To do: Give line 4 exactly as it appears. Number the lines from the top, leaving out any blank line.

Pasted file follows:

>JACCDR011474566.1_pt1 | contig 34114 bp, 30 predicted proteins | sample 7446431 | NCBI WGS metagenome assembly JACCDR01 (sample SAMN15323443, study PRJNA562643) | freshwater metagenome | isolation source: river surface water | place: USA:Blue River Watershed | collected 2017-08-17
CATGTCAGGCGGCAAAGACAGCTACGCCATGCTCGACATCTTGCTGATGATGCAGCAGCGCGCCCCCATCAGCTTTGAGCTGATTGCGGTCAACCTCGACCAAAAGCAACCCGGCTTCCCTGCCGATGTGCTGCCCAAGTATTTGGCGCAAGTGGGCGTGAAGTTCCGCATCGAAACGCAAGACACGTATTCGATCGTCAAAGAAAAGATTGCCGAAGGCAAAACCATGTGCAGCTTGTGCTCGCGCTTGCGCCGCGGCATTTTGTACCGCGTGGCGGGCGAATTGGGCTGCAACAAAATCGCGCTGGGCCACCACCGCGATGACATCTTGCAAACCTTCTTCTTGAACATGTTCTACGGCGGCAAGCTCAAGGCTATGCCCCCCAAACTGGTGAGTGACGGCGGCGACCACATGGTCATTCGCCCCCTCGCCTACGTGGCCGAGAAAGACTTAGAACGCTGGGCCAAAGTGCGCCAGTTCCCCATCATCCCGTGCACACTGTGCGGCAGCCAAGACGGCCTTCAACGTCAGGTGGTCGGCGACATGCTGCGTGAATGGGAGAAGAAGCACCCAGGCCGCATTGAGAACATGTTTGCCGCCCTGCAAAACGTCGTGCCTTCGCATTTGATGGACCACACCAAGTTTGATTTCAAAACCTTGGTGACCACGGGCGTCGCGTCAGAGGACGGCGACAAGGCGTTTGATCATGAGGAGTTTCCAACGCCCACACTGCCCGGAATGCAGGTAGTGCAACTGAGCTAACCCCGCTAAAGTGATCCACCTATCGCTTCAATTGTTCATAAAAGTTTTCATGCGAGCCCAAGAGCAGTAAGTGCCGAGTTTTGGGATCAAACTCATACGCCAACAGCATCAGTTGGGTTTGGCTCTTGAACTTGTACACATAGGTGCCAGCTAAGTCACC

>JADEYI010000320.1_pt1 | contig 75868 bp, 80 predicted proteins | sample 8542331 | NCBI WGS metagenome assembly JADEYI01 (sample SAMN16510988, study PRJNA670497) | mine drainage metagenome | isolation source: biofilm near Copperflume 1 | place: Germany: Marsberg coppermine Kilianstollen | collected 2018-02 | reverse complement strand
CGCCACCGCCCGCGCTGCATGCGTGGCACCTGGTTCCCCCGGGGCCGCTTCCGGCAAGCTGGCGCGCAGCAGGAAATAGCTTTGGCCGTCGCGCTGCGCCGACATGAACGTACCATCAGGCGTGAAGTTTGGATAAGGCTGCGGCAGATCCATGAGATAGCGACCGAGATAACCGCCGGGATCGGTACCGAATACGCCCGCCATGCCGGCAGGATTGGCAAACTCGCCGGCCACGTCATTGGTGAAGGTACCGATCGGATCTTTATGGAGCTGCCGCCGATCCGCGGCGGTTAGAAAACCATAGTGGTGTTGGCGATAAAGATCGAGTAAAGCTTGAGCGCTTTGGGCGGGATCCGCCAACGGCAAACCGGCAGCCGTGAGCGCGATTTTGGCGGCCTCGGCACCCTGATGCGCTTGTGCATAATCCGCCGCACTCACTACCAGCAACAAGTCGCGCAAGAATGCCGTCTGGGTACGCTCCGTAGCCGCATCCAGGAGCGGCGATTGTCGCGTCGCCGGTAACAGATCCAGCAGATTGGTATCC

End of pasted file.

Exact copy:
CGCCACCGCCCGCGCTGCATGCGTGGCACCTGGTTCCCCCGGGGCCGCTTCCGGCAAGCTGGCGCGCAGCAGGAAATAGCTTTGGCCGTCGCGCTGCGCCGACATGAACGTACCATCAGGCGTGAAGTTTGGATAAGGCTGCGGCAGATCCATGAGATAGCGACCGAGATAACCGCCGGGATCGGTACCGAATACGCCCGCCATGCCGGCAGGATTGGCAAACTCGCCGGCCACGTCATTGGTGAAGGTACCGATCGGATCTTTATGGAGCTGCCGCCGATCCGCGGCGGTTAGAAAACCATAGTGGTGTTGGCGATAAAGATCGAGTAAAGCTTGAGCGCTTTGGGCGGGATCCGCCAACGGCAAACCGGCAGCCGTGAGCGCGATTTTGGCGGCCTCGGCACCCTGATGCGCTTGTGCATAATCCGCCGCACTCACTACCAGCAACAAGTCGCGCAAGAATGCCGTCTGGGTACGCTCCGTAGCCGCATCCAGGAGCGGCGATTGTCGCGTCGCCGGTAACAGATCCAGCAGATTGGTATCC